The Short Flatner on the water and on the ramp at Watchet harbour
Fans of the unique traditional Somerset flatner family of British flat-bottomed small turf, river and sea boats will be interested to learn that there’s a new baby among the fleet: the Short Flatner.
Watchet Boat Museum honorary curator John Nash developed and built her, so I’ll let him tell the story. But before he begins, I should explain that John Short was a well known local character and provided folklorist Cecil Sharp with a long list of great sea songs. There’s a list of the songs and a surprisingly large collection of photos of Short at the English Folk Dance & Song Society website.
I’ve heard that Short earned the nick-name Yankee Jack simply because he had once crossed the Atlantic by ship at a time when the world was a bigger place than it is today, but who knows what the real reason may have been? My old friend Tom Brown offers a talk on the topic.
I’ll let John Nash tell his story of the new boat his way:
‘It was originally based on boats from Combwich but that all changed during design, so the new name is the Short Flatner.
‘The name sums it all up really: it’s a short boat, all parts of which are to be found on one sort of flatner or another, and named after Watchet’s famous chantyman, John Short. His nickname was Yankee Jack, but we already have a boat with that name so we had to think of another. I pull people’s legs and tell them it’s called John Short because it’s a short boat built by a bloke called John, but that’s just bullshit!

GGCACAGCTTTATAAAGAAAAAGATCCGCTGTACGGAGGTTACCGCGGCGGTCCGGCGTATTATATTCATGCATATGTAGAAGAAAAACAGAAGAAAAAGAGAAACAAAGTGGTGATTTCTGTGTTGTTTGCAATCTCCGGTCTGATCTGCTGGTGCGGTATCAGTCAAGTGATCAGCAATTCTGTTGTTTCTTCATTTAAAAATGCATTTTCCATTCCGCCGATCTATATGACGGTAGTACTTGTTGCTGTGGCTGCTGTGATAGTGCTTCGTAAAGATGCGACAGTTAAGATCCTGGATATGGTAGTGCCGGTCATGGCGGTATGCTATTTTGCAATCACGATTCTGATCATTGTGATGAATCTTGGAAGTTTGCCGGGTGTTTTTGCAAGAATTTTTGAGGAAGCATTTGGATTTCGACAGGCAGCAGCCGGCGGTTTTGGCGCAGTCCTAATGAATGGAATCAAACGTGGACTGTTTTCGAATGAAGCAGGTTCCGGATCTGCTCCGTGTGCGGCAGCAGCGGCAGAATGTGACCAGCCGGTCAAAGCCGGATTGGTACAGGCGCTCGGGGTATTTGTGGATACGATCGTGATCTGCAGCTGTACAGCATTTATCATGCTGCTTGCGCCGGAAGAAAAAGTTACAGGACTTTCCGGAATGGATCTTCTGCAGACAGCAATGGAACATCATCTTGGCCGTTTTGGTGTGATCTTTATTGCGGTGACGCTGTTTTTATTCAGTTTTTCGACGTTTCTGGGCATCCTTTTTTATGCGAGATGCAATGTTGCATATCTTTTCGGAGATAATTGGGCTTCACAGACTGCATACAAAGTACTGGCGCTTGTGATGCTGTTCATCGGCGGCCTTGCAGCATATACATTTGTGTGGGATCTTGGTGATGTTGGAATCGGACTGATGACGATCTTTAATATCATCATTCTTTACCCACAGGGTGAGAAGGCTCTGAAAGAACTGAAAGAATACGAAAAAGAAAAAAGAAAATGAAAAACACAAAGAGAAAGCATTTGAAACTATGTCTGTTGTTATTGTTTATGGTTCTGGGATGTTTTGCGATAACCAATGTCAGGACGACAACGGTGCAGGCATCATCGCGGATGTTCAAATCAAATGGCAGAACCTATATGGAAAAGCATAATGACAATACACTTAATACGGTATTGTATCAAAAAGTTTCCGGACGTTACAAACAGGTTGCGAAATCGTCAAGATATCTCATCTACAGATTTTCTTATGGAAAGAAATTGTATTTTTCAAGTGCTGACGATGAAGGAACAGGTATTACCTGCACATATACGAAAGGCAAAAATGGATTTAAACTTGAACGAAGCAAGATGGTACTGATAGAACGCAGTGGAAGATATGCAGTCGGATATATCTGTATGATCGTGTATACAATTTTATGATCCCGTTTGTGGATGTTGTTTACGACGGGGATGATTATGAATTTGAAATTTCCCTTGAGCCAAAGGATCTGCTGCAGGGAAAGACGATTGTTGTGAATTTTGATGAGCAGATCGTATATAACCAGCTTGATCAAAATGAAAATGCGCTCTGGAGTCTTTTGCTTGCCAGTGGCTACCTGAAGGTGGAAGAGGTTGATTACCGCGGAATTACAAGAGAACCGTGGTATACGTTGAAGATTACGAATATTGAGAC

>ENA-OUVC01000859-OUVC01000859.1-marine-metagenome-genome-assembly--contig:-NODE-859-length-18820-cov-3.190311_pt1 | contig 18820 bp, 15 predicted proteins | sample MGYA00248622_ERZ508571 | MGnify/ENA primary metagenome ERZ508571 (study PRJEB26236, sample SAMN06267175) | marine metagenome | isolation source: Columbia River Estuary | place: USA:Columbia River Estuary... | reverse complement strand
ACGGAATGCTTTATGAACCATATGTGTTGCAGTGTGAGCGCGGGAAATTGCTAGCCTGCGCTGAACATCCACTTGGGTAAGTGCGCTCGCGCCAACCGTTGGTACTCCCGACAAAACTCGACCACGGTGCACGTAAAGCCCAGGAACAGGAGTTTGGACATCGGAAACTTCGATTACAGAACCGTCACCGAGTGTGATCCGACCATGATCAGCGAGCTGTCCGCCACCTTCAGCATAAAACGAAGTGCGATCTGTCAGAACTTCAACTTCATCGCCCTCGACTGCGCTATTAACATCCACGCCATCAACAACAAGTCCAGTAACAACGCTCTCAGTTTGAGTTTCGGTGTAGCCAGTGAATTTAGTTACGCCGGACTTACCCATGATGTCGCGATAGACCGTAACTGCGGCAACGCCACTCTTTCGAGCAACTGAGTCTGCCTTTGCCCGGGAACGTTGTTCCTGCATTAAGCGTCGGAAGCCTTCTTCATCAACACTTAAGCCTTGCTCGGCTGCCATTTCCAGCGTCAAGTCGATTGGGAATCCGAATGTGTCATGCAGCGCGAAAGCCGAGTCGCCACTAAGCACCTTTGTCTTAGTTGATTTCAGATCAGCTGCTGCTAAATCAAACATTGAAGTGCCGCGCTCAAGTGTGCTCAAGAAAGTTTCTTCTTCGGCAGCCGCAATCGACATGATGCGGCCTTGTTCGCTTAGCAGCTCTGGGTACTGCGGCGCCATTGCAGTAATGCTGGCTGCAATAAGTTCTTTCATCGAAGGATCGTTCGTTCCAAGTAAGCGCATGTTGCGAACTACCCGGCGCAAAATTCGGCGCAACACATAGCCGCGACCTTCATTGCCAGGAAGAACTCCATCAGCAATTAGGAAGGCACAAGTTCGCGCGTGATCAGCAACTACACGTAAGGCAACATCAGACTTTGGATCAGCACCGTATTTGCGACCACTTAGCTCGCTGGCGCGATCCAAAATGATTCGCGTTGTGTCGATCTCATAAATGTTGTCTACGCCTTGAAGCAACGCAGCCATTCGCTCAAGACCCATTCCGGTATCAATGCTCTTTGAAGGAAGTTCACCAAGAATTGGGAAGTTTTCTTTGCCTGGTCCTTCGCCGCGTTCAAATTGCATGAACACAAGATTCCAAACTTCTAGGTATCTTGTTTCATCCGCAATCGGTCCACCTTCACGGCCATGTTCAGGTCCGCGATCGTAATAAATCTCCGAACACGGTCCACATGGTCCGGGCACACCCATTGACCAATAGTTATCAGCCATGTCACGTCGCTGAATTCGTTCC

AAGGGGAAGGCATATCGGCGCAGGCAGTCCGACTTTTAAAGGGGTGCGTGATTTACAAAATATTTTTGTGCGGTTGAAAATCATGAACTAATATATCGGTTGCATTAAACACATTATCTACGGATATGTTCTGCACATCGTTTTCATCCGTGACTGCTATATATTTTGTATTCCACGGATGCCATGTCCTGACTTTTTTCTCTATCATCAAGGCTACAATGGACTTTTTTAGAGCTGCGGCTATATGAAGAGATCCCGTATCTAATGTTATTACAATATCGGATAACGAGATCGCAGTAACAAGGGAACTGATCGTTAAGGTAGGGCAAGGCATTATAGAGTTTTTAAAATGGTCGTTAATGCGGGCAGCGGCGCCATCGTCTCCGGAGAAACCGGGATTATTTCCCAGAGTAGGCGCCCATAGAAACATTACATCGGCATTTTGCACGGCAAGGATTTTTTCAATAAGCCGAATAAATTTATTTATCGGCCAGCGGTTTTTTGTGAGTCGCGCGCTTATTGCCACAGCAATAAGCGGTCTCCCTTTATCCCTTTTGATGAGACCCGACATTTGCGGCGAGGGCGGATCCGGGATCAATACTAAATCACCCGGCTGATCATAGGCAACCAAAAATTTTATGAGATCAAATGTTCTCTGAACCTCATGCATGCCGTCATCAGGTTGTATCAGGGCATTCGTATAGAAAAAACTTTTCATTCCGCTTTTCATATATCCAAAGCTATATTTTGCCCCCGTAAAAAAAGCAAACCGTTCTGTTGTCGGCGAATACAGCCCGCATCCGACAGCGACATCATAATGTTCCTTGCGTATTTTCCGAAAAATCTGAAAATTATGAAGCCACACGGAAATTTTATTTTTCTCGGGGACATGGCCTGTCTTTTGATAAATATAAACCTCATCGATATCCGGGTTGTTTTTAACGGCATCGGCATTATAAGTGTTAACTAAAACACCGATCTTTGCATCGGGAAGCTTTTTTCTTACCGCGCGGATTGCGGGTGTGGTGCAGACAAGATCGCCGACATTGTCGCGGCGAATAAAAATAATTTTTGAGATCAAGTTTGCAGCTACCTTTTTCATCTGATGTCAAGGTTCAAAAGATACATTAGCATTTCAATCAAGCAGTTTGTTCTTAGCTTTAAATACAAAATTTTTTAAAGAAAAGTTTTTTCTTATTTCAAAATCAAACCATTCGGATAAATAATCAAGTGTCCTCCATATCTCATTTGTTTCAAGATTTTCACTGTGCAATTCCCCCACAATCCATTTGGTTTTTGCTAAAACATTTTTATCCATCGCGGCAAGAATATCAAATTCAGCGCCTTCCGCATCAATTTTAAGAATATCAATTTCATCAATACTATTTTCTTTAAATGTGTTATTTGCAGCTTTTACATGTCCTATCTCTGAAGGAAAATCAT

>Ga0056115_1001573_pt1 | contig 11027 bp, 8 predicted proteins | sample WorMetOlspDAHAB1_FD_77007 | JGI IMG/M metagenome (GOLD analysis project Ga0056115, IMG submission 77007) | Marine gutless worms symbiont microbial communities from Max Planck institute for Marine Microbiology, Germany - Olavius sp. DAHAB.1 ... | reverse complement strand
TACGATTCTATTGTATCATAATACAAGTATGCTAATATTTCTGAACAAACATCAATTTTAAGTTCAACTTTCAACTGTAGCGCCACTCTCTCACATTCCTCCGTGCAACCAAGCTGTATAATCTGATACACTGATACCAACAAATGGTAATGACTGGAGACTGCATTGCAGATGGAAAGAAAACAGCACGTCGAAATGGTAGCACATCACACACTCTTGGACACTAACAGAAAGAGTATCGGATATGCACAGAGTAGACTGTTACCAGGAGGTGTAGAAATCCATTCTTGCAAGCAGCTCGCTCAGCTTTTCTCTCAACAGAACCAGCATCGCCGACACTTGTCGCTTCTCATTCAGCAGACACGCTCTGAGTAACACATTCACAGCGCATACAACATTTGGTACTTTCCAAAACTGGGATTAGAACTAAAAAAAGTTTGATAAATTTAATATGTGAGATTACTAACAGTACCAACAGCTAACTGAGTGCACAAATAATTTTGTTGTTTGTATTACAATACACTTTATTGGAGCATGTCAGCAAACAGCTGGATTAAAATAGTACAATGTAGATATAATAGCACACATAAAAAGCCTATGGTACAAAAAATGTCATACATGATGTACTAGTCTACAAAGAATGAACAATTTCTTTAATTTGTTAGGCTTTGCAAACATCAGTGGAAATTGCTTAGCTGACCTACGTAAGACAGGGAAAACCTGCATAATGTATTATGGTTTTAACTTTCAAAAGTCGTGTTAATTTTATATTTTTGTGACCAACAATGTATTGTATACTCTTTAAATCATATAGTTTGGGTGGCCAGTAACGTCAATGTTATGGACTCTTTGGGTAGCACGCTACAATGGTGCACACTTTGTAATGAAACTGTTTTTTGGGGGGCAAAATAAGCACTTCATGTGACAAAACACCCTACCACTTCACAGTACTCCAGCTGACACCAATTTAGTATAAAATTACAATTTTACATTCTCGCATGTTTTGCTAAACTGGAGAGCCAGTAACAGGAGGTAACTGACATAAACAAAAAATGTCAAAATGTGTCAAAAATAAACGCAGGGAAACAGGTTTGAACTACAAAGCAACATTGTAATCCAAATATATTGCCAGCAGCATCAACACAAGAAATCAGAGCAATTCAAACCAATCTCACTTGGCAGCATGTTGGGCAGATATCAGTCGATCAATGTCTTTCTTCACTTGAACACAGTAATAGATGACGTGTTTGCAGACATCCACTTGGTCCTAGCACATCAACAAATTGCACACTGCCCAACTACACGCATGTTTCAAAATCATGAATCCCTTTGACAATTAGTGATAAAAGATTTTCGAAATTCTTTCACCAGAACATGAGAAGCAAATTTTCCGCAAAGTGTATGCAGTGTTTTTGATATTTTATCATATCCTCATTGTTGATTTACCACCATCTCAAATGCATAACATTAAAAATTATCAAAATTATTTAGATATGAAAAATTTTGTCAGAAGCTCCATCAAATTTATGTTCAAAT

‘Our President, Commander Gil Mayes OBE C Eng MRINA exhibits his own flatner at various river festivals around our area on our behalf. He identified a need for a small, cheap, easy to build rowing boat based on a flatner. I decided I could do it, and with the help of his advice and experience, did it. It incorporates traditional features from different types of flatner, all with a view to easy building.
‘I was determined to design and build a boat that one person could make, and, apart from help turning it over, this is exactly what I’ve done.
‘If I can build this boat, anybody can – and that’s the truth. Skills-wise, it requires very basic carpentry and nothing else – except reading the manual on glues, paints etc. Plans and full details will be available for a small fee in aid of Museum funds as soon as I can get round to it.
‘I built the boat from 9mm WBP rather than marine ply at three times the price, and used standard-size softwoods from my local DIY shop, taking care to choose half-decent wood. For glue I used the standard and quick versions of Balcotan. It’s all coated with WEST or MAS resin (in this case both, just to try them), and well sealed and painted with Dulux rather than boaty paint and bought various fittings from agricultural merchants to keep the cost down. I also used loads of g and f clamps. The gunwales are laminated to avoid steaming.
‘I think the little boat will be good for gentle healthy rowing on rivers, lakes and ornamental ponds. It’s fine for one person and easy to row. It’s also OK for two, with the passenger on one of the water-tight lockers, but three is pushing it a bit.
‘It’s too heavy to put on a roof rack easily, but two blokes can lift it. We were lucky enough to pick up a very light and almost perfect trailer for next to nothing.’
Related intheboatshed.net posts:
•Watchet Boat Museum http://www.wbm.org.uk